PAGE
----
this month i was blessed to write for SingleRoots. please wander around the rest of their site! i love their message and they provide a space for some incredibly awesome writings. <3 ~~~
When God asked me to move across the country to a state I had always openly mocked and called “boring” I let out a big belly laugh and went back to sleep.
Okay, Lord. I’ll do the interview. But just to gain experience. I am NOT moving.
I have a fantastic memory. It’s embarrassing how I literally can recount to you the details of moments that happened years ago. But I cannot, for the life of me, remember applying to that job.
But I guess I did. Then I got a phone call with a job offer. And within two weeks of that phone call, I packed up my entire life and shoved it into my Nissan with a small space carved out for my body, and drove 1,000 miles to the next page-turn of my life. It was the biggest leap of faith I have taken and I was unbelievably scared.
I used to think you had to wait for adventure. Like you had to be old enough or tall enough or smart enough, and then it would come. For years I had been, essentially, waiting. Waiting for my turn and waiting for life to happen. But my biggest downfall has not been the fact that I’ve been waiting. My biggest downfall has been what I have filled my days with while I wait: errands.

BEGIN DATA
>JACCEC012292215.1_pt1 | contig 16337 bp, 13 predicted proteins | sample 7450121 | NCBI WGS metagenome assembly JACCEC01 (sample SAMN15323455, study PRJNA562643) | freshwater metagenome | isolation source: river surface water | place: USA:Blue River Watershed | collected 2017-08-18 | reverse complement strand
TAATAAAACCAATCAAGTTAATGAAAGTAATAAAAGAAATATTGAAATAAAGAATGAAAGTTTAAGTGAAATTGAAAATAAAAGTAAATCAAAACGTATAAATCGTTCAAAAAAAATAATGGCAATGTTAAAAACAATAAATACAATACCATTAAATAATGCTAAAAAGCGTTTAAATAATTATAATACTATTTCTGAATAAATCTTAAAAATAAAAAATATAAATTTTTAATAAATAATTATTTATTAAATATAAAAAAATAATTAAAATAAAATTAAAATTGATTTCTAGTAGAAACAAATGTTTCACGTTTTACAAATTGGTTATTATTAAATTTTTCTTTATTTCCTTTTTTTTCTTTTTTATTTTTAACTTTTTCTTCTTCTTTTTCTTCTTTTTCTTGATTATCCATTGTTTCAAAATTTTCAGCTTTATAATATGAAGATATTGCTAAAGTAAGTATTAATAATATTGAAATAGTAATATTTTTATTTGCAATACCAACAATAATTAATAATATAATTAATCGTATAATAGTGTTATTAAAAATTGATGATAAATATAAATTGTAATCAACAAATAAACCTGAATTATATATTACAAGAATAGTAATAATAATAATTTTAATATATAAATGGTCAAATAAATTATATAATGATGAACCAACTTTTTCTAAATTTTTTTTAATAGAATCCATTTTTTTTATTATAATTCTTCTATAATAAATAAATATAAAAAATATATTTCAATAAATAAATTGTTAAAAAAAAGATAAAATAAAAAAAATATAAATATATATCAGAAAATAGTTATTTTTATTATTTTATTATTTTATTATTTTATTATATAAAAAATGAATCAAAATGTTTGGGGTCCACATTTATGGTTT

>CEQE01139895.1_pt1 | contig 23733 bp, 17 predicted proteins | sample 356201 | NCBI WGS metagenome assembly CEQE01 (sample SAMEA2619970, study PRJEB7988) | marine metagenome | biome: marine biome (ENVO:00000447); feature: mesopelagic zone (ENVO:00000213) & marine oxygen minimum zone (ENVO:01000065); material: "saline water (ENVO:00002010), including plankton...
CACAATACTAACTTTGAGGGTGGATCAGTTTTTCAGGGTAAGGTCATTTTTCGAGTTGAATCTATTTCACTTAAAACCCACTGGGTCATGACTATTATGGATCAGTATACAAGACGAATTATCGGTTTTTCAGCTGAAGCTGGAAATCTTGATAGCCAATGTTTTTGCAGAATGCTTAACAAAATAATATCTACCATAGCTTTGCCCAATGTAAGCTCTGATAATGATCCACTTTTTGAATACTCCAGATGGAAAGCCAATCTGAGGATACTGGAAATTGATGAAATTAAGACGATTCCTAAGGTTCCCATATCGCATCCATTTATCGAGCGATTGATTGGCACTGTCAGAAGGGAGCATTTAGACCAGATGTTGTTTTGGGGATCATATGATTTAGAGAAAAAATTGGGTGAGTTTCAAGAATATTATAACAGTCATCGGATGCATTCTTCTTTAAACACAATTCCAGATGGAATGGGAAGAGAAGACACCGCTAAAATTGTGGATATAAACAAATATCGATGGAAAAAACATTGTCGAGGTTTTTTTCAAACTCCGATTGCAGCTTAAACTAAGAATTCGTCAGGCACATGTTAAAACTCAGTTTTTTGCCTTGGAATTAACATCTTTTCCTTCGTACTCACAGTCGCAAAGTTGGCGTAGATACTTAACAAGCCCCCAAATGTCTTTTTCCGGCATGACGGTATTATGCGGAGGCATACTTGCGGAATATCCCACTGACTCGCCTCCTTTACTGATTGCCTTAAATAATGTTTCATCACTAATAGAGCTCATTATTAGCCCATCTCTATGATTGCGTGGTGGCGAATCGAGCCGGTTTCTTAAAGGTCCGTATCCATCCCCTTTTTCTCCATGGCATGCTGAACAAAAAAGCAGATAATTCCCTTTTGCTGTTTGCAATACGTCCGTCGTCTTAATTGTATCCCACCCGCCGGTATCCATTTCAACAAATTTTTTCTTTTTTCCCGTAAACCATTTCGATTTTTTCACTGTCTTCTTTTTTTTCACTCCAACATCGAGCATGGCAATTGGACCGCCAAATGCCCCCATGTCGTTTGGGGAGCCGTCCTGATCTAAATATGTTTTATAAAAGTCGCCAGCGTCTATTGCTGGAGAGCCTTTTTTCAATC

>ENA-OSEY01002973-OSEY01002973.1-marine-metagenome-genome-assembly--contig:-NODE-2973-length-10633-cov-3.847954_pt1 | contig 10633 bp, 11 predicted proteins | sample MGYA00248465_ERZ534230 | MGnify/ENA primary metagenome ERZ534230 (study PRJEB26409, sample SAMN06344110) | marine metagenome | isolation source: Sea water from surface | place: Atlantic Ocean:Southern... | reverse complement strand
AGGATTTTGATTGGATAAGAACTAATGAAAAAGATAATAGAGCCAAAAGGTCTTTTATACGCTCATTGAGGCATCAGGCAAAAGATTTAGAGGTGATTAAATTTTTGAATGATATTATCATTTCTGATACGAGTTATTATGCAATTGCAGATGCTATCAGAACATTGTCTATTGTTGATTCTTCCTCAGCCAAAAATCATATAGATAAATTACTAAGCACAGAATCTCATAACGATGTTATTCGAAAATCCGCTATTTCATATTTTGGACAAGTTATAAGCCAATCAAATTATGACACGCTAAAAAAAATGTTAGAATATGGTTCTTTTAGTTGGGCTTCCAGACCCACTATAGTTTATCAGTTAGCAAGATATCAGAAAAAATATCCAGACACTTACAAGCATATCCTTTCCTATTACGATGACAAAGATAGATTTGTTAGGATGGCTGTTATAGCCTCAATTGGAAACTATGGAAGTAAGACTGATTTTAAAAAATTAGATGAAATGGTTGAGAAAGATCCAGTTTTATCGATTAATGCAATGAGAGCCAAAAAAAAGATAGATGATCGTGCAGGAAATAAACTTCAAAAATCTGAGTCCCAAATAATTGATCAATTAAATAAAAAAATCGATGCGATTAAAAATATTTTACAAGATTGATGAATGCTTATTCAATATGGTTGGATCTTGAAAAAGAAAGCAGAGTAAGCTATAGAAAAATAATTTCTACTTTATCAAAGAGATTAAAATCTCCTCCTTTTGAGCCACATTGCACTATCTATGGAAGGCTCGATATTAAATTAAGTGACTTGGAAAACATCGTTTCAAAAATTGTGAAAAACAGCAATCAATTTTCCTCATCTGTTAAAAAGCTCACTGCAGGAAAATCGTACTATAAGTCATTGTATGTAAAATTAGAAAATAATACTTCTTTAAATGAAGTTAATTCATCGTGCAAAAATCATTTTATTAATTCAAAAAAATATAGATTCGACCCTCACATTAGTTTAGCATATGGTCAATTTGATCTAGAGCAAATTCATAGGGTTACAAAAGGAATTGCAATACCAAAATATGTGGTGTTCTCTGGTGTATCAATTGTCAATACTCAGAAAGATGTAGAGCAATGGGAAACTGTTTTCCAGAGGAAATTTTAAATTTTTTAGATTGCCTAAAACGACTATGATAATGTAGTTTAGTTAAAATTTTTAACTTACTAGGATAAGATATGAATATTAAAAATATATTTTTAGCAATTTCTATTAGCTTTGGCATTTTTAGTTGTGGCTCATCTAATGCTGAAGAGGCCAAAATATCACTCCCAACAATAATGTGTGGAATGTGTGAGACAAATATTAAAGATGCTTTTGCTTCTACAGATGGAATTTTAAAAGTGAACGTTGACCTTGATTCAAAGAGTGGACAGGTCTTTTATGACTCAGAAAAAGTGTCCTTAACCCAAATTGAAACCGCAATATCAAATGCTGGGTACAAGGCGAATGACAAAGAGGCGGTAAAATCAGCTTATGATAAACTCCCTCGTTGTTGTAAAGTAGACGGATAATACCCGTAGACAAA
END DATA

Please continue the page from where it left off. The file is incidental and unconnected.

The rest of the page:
I love errands. I’m a type-A, everything-needs-a-plan, Post-it-note kind of woman. The satisfaction of crossing things off my list gives me a rush that rivals a sugar overload. I crave it. I often accompany my friends on their errands, just to get the euphoric experience vicariously.
I spent much of my post-grad life doing errands. I filled my days with tasks, accomplished those tasks, and then ignoring the voice in the still of the night that asked, “Does this honestly satisfy you?” I got a lot done in those days, me and my productivity. Errands helped me make sense of my purpose-less job and my empty social calendar. Errands have tangible outcomes and due dates. Errands are predictable and boring.
But I think that we were designed to do so much more than run errands.